With the headlight and the outer fairing removed, we can now unplug our passing lamp. Mark will come in with a 90° pick, hit the center of the connector, and slide them apart easily. Again, there shouldn’t be much struggling. There’s also a four-pin connector, which you will find attached to the left side upper fairing bracket on a notch. This four-place connector powers your turn signals, and powers your passing lamps. At that point, you have the passing lamps unwired, they can be removed completely from the motorcycle as an assembly. Set them aside, out of the way. Like I said, there is quite a bit that we are going to cover today. There is quite a bit in the front end area that we want to cover. Mark just unplugged the antenna from the radio. At this point you will note that there is a large connector that goes into the back of the radio. The slide mechanism is underneath the plug. A 90° pick is very helpful. Slide the connector off. You will note there are also a couple connectors that are hung off of the radio. Make sure that these are slid out of their brackets and just leave them set aside. As much wiring as you see here, it is not really that bad because every wire has a purpose. Again a nice idea while you are in here, poke around. Don’t be afraid to tug and look. Look for chafing. Look for any loose connections. Look for the obvious. That’s what maintenance is all about, to eliminate problems before they arise.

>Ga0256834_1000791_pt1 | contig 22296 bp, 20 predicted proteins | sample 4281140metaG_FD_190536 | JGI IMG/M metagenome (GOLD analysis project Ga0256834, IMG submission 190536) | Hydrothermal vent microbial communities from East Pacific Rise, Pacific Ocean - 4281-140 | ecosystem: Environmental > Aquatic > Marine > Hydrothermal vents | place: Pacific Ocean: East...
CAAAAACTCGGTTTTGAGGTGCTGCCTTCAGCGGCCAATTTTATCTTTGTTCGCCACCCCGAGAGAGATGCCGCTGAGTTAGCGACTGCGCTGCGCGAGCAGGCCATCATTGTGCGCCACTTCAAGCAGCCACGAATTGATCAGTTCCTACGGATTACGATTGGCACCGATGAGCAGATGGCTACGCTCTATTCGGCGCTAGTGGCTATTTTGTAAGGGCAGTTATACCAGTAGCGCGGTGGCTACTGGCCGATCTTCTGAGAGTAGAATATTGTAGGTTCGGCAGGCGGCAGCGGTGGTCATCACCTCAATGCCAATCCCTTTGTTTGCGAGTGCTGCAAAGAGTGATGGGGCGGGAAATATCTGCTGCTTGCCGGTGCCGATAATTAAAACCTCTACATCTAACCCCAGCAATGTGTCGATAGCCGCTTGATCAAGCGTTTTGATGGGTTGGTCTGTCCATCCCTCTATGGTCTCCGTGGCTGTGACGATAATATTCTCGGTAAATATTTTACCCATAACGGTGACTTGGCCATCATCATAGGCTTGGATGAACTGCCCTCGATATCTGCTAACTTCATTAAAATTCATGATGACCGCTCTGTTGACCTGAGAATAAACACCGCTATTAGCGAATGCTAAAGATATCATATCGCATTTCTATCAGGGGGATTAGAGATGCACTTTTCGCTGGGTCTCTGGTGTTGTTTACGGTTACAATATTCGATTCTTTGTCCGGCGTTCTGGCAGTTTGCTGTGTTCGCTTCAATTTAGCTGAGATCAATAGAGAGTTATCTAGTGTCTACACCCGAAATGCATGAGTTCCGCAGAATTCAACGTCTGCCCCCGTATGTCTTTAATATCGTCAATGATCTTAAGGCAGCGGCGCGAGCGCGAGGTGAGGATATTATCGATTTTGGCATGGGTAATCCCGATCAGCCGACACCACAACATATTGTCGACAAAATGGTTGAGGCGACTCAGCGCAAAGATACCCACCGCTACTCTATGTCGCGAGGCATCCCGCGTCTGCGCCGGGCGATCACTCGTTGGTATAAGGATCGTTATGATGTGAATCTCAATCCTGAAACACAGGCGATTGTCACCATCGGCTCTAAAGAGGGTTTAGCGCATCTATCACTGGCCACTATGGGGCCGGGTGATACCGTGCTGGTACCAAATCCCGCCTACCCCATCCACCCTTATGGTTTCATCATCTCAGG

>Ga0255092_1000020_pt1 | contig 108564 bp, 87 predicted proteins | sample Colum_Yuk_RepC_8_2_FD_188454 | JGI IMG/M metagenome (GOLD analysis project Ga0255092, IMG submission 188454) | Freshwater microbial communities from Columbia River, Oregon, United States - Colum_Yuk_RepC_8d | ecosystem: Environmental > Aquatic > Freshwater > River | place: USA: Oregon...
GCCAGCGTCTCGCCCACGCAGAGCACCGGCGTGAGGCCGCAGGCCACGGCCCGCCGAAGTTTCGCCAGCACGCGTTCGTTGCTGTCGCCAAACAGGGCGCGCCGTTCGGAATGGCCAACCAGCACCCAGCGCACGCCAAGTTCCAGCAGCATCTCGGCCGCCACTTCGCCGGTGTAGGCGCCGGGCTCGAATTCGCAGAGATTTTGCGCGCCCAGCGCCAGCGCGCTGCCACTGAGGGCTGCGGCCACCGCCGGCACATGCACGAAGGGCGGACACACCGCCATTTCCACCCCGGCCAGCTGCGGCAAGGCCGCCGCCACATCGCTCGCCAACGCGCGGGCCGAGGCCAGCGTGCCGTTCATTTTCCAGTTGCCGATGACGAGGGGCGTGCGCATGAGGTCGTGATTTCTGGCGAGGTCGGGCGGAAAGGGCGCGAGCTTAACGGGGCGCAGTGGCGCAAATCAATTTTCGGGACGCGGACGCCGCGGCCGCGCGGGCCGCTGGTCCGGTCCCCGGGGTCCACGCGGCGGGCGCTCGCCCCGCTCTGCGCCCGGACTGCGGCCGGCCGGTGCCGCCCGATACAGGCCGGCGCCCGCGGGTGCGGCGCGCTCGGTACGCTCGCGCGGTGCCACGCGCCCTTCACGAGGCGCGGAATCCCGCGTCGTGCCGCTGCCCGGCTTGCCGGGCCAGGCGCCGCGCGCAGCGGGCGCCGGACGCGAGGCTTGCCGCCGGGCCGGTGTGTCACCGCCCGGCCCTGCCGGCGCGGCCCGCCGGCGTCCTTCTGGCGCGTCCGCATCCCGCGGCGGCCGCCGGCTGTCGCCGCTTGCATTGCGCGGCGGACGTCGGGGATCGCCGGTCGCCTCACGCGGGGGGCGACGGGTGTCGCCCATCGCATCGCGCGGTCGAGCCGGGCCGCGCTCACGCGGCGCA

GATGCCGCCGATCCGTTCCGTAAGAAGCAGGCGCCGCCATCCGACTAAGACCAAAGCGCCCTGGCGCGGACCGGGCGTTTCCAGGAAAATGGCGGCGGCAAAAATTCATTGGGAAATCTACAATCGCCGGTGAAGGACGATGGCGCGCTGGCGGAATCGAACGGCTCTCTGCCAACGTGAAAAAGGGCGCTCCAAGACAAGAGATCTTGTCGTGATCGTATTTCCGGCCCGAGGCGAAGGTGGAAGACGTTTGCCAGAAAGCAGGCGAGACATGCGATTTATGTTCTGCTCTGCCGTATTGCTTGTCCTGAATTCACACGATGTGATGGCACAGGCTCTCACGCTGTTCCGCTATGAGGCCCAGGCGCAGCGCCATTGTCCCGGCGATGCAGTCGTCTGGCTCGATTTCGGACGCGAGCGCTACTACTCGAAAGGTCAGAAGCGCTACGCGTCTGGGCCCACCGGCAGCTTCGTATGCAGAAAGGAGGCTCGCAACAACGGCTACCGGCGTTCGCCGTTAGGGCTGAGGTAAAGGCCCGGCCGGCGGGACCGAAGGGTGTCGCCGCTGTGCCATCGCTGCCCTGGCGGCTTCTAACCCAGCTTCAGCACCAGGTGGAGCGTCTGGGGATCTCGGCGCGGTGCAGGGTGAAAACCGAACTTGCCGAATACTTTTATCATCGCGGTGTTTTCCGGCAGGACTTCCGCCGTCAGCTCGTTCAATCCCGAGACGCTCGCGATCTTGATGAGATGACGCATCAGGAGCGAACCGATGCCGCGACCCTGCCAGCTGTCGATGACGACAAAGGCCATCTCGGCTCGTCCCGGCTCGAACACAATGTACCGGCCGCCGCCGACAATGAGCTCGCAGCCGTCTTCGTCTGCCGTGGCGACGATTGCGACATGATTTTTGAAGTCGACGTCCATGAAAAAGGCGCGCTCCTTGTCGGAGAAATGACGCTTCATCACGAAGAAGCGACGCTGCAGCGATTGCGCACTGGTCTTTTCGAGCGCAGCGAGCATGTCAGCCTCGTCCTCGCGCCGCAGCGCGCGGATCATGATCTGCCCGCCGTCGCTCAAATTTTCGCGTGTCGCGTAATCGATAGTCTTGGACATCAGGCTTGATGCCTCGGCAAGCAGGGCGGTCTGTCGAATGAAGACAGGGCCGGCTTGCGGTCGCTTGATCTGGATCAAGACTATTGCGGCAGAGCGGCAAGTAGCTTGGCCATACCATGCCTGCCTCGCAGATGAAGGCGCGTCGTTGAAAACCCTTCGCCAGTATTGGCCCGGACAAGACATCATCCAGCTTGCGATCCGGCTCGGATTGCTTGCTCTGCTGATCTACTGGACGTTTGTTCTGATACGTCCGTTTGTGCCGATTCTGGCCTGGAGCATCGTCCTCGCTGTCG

Mark now has a 3/16″ ball Allen, long shank. He is reaching in—there are two 3/16″ coarse thread bolts holding the radio on each side into the inner fairing bracket. Mark will remove his two bolts. We are just taking a quick look around while Mark gets those other bolts out. It’s all part of maintenance. A bunch of objects we can identify while this is open. Your cigarette lighter. Your clutch cable. We will get into this later, I hope. We can show removing/ replacing this clutch cable. Indicator lights, dash lights, they are all accessible with the outer fairing off, and the outer fairing really is only seven Torx fasteners. The thing is to be careful. Don’t be afraid.